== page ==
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Monday, 12 July 2021

The global economy’s post-covid boom could insulate emerging markets from trouble in the oil market

OPEC+ agreement or no OPEC+ agreement, commodity prices will continue rising regardless, benefiting commodity-exporting emerging markets, strategists from JPMorgan Chase and Goldman Sachs have said, according to Bloomberg. The failure to reach an agreement to raise oil supply last week won’t impact the recent boom in commodity prices, which will continue to rise on strong demand in economies recovering from the pandemic, they said.

Investors don’t seem to be too worried about the possibility of a new oil price war on emerging markets, saying that the surge in global demand for raw materials and consumer products will backstop their economies. And one currency strategist claimed that currencies most exposed to movements in the price of crude should be relatively insulated against a major drop in the price of crude thanks to cheaper valuations and tightening cycles in some EM central banks such as Russia and Mexico.

Some net importers are also in line for a shot in the arm should oil prices drop: Major commodities importers such as Egypt and Turkey are set to gain if oil prices drop as their import bills fall.

High inflation isn’t going anywhere soon, according to economists surveyed by the Wall Street Journal. Average forecasts now expect inflation to increase to 3.2% by 4Q2021 and average 2.58% each year between 2021 and 2023, which would be the highest rate seen since 1993.

Could the Fed move to raise rates sooner than expected? “Inflation is expected to surge longer and longer — longer than the Fed previously thought,” one economist told the journal. “The Fed is now likely to raise rates in the first half of 2023, although some Fed presidents will be nipping at the bit to move sooner.” The Fed last month indicated that it could raise interest rates twice in 2023 in response to rising inflation, one year earlier than expected.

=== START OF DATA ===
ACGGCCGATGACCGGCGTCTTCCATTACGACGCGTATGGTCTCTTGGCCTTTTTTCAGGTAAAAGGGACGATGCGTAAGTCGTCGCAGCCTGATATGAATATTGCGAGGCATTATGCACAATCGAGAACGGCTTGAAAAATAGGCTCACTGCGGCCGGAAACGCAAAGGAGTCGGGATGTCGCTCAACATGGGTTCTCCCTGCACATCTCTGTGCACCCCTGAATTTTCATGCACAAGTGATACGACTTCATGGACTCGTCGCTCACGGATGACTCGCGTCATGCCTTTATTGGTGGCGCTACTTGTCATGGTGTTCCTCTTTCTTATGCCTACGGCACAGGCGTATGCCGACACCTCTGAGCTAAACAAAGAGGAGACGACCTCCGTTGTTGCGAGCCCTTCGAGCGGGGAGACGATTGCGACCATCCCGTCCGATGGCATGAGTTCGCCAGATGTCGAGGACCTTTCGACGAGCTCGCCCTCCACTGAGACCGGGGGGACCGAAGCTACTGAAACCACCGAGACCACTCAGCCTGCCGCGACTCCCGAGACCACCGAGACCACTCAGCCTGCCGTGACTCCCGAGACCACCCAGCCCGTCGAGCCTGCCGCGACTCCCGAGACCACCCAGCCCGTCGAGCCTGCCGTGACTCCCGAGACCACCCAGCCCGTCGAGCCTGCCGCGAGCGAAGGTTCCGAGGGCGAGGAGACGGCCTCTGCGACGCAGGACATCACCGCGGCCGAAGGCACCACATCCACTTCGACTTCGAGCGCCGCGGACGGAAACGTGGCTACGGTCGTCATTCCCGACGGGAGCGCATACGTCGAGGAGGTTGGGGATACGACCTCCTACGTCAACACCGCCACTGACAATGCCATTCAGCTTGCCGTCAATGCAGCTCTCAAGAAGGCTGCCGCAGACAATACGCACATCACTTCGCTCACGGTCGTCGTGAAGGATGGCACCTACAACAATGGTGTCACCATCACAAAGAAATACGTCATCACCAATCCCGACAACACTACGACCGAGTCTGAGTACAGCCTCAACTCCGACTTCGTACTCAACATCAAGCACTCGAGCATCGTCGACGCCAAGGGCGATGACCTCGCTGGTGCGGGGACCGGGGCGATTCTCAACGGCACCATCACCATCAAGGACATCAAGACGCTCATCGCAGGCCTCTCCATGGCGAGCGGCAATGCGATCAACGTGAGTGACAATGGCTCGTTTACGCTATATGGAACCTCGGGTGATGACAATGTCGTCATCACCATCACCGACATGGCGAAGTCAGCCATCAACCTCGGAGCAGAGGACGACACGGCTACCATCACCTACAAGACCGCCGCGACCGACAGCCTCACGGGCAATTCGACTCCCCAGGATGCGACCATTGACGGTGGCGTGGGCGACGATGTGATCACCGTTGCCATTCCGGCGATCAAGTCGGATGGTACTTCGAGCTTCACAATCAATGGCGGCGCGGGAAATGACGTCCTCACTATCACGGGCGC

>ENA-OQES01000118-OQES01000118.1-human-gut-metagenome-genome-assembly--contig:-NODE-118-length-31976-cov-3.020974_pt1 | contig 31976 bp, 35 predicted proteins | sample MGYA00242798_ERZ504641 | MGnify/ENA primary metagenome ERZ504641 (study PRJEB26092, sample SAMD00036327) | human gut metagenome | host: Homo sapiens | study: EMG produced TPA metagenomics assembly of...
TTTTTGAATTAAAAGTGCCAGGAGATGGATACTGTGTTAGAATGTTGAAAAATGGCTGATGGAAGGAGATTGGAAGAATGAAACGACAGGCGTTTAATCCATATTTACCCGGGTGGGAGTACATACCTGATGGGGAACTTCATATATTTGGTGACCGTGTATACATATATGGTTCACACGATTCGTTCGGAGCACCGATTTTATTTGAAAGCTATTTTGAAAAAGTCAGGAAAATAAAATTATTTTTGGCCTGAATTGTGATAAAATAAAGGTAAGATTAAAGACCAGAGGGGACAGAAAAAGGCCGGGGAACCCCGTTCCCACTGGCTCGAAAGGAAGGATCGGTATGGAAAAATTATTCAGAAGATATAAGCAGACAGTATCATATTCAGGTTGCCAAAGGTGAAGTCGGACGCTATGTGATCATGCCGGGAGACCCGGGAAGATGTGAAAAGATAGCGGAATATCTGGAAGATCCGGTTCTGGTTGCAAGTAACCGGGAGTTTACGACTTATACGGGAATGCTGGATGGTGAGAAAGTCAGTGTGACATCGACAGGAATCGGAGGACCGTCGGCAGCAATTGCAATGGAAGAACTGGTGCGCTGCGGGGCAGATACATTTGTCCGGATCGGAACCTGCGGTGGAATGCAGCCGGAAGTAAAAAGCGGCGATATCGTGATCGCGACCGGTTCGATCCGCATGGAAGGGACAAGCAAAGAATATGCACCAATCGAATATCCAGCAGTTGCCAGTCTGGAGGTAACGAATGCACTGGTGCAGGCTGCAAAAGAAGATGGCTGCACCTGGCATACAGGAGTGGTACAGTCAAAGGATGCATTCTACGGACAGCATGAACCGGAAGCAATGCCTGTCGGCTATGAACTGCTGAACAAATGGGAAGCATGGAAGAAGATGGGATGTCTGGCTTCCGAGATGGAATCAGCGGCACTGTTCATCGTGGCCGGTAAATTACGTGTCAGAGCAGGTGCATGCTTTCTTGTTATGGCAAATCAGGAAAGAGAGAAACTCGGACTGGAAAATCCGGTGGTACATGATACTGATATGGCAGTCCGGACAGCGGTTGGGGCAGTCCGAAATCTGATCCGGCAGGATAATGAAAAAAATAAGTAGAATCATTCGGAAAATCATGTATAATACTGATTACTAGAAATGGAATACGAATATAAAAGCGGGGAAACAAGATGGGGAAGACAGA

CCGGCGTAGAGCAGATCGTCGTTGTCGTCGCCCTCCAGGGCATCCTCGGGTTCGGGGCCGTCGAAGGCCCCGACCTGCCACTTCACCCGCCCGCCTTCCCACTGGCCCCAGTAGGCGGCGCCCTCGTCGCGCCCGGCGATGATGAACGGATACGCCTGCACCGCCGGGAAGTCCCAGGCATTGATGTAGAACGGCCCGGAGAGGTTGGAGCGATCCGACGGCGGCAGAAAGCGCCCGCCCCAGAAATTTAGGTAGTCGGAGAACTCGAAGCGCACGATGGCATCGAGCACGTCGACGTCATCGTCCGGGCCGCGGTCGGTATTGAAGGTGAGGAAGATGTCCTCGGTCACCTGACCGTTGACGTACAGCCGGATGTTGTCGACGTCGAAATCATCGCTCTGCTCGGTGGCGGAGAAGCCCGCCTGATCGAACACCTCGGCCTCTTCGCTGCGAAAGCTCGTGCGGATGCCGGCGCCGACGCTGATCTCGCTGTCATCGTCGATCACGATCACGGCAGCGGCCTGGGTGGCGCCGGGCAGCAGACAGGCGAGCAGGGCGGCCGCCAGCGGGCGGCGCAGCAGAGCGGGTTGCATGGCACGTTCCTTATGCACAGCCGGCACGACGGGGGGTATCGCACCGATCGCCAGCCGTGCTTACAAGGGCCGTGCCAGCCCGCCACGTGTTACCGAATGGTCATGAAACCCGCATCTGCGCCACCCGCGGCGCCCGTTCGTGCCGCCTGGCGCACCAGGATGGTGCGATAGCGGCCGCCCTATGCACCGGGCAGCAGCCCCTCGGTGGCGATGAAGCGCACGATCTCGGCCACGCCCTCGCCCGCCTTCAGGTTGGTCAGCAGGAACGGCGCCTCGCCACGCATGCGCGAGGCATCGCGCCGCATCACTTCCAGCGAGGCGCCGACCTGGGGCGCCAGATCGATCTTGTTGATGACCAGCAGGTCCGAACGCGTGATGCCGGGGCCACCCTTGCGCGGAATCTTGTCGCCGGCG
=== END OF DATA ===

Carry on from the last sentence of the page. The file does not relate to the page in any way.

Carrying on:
France wants countries to be able to impose a 25% tax on multinationals’ income where they are earned. "I think that the best solution would be a level of allocation of profit of 25% to meet the concerns of some developing countries which are legitimate concerns," French Finance Minister Bruno Le Maire said following the meeting of G20 finance ministers on Saturday, during which they signed off on the G7-OECD plan to introduce a 15% minimum global corporate tax rate. The rules, which are due to be finalized during a G20 summit in Rome in October, would permit countries to levy a 20-30% tax on excess profits earned by large multinationals (defined as companies with more than EUR 20 bn in annual turnover).




-0.3% (YTD: -6.4%)



Buy 15.64

Sell 15.74



Buy 15.64

Sell 15.74


Interest rates CBE

8.25% deposit

9.25% lending




-1.3% (YTD: +23.0%)




+0.4% (YTD: +38.6%)




-0.7% (YTD: +10.8%)


S&P 500


+1.1% (YTD: +16.3%)


FTSE 100


+1.3% (YTD: +10.2%)


Brent crude

USD 75.55



Natural gas (Nymex)

USD 3.67




USD 1,810.60




USD 34,158

+1.2% (as of midnight)


The EGX30 fell 0.3% at yesterday’s close on turnover of EGP 820 mn (33.1% below the 90-day average). Foreign investors were net sellers. The index is down 6.4% YTD.

In the green: MM Group (+1.9%), TMG Holding (+1.5%) and Eastern Company (+0.8%).

In the red: Oriental Weavers (-3.1%), Sidi Kerir Petrochemicals (-2.2%) and Pioneers Holding (-1.9%).

Asian markets are strongly in the green this morning, though futures suggest US shares will fall in early trading while European shares will mostly rise.

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